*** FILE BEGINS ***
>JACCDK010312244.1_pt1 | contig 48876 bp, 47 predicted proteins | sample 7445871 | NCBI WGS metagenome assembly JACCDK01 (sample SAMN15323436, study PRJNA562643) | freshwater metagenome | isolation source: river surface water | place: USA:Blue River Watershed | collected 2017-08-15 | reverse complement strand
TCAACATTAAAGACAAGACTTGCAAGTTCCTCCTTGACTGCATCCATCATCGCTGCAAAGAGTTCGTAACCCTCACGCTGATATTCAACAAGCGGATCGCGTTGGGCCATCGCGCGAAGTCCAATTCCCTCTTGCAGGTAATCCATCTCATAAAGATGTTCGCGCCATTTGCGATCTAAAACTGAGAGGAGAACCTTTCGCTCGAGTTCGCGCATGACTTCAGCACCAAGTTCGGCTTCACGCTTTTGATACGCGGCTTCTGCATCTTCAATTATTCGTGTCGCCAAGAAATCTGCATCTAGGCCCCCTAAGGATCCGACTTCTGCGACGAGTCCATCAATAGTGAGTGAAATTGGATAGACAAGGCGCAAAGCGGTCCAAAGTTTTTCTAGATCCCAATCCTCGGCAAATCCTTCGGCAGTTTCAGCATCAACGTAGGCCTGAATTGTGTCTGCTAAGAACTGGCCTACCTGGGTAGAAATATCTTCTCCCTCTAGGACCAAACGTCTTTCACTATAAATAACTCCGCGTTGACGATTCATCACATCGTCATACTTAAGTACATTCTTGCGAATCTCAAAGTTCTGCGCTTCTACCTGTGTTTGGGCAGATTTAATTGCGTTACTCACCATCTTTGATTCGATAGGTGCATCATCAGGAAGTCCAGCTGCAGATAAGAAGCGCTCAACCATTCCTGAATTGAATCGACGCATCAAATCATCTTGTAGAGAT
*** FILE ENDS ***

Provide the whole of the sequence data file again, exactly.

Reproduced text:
>JACCDK010312244.1_pt1 | contig 48876 bp, 47 predicted proteins | sample 7445871 | NCBI WGS metagenome assembly JACCDK01 (sample SAMN15323436, study PRJNA562643) | freshwater metagenome | isolation source: river surface water | place: USA:Blue River Watershed | collected 2017-08-15 | reverse complement strand
TCAACATTAAAGACAAGACTTGCAAGTTCCTCCTTGACTGCATCCATCATCGCTGCAAAGAGTTCGTAACCCTCACGCTGATATTCAACAAGCGGATCGCGTTGGGCCATCGCGCGAAGTCCAATTCCCTCTTGCAGGTAATCCATCTCATAAAGATGTTCGCGCCATTTGCGATCTAAAACTGAGAGGAGAACCTTTCGCTCGAGTTCGCGCATGACTTCAGCACCAAGTTCGGCTTCACGCTTTTGATACGCGGCTTCTGCATCTTCAATTATTCGTGTCGCCAAGAAATCTGCATCTAGGCCCCCTAAGGATCCGACTTCTGCGACGAGTCCATCAATAGTGAGTGAAATTGGATAGACAAGGCGCAAAGCGGTCCAAAGTTTTTCTAGATCCCAATCCTCGGCAAATCCTTCGGCAGTTTCAGCATCAACGTAGGCCTGAATTGTGTCTGCTAAGAACTGGCCTACCTGGGTAGAAATATCTTCTCCCTCTAGGACCAAACGTCTTTCACTATAAATAACTCCGCGTTGACGATTCATCACATCGTCATACTTAAGTACATTCTTGCGAATCTCAAAGTTCTGCGCTTCTACCTGTGTTTGGGCAGATTTAATTGCGTTACTCACCATCTTTGATTCGATAGGTGCATCATCAGGAAGTCCAGCTGCAGATAAGAAGCGCTCAACCATTCCTGAATTGAATCGACGCATCAAATCATCTTGTAGAGAT